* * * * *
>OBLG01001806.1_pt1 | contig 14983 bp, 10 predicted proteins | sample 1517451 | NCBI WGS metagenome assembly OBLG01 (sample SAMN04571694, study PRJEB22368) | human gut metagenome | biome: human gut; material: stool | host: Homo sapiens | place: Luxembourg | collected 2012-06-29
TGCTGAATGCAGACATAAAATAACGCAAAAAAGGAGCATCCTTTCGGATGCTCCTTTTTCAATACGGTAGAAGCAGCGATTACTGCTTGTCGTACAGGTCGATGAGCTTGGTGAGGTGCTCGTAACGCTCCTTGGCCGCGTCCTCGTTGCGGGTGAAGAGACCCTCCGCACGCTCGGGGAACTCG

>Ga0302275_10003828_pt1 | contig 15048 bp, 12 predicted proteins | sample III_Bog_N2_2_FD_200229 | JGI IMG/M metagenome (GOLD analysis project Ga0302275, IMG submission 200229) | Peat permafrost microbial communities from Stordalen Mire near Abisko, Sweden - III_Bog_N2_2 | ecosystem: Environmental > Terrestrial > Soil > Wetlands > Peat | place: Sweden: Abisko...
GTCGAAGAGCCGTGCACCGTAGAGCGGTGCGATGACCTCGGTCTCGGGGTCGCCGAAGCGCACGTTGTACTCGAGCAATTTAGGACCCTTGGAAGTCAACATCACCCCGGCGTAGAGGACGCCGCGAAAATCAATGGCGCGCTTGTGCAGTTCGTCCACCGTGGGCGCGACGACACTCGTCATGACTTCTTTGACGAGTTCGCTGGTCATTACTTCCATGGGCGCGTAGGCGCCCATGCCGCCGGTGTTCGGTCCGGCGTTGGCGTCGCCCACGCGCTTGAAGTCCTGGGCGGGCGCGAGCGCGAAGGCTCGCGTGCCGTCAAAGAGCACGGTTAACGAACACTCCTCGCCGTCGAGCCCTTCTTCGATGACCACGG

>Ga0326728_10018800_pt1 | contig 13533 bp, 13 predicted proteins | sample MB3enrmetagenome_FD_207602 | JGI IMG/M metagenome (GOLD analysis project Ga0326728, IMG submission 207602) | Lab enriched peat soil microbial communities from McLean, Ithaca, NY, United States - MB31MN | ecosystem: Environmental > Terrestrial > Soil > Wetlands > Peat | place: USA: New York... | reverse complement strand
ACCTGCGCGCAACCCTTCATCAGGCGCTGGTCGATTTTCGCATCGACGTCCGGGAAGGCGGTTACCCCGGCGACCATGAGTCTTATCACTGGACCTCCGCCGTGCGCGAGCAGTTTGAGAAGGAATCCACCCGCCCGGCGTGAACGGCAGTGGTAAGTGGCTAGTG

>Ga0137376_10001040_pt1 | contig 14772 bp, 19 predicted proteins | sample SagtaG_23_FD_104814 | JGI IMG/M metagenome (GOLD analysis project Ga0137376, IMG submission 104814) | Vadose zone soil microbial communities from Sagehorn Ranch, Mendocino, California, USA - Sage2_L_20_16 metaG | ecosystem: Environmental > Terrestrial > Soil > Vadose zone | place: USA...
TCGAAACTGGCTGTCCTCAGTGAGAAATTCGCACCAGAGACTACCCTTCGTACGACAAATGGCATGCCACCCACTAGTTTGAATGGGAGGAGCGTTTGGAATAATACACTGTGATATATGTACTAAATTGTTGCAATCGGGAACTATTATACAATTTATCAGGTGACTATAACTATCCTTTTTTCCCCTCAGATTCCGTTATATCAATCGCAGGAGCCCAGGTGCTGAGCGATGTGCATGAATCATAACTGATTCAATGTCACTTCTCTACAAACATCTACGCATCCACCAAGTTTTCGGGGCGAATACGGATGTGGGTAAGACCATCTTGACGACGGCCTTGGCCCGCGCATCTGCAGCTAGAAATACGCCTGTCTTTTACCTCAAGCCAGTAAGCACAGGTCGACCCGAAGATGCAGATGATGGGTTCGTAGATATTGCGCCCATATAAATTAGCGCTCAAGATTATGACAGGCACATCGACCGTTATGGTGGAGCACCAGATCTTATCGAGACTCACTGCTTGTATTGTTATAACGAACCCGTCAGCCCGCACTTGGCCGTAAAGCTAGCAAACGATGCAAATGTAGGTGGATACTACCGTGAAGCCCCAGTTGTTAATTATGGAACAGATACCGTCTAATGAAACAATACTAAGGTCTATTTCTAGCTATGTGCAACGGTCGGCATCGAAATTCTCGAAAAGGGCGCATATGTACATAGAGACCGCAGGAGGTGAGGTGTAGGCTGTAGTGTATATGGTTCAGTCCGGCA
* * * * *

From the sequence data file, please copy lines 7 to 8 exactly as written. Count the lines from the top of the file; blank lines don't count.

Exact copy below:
>Ga0137376_10001040_pt1 | contig 14772 bp, 19 predicted proteins | sample SagtaG_23_FD_104814 | JGI IMG/M metagenome (GOLD analysis project Ga0137376, IMG submission 104814) | Vadose zone soil microbial communities from Sagehorn Ranch, Mendocino, California, USA - Sage2_L_20_16 metaG | ecosystem: Environmental > Terrestrial > Soil > Vadose zone | place: USA...
TCGAAACTGGCTGTCCTCAGTGAGAAATTCGCACCAGAGACTACCCTTCGTACGACAAATGGCATGCCACCCACTAGTTTGAATGGGAGGAGCGTTTGGAATAATACACTGTGATATATGTACTAAATTGTTGCAATCGGGAACTATTATACAATTTATCAGGTGACTATAACTATCCTTTTTTCCCCTCAGATTCCGTTATATCAATCGCAGGAGCCCAGGTGCTGAGCGATGTGCATGAATCATAACTGATTCAATGTCACTTCTCTACAAACATCTACGCATCCACCAAGTTTTCGGGGCGAATACGGATGTGGGTAAGACCATCTTGACGACGGCCTTGGCCCGCGCATCTGCAGCTAGAAATACGCCTGTCTTTTACCTCAAGCCAGTAAGCACAGGTCGACCCGAAGATGCAGATGATGGGTTCGTAGATATTGCGCCCATATAAATTAGCGCTCAAGATTATGACAGGCACATCGACCGTTATGGTGGAGCACCAGATCTTATCGAGACTCACTGCTTGTATTGTTATAACGAACCCGTCAGCCCGCACTTGGCCGTAAAGCTAGCAAACGATGCAAATGTAGGTGGATACTACCGTGAAGCCCCAGTTGTTAATTATGGAACAGATACCGTCTAATGAAACAATACTAAGGTCTATTTCTAGCTATGTGCAACGGTCGGCATCGAAATTCTCGAAAAGGGCGCATATGTACATAGAGACCGCAGGAGGTGAGGTGTAGGCTGTAGTGTATATGGTTCAGTCCGGCA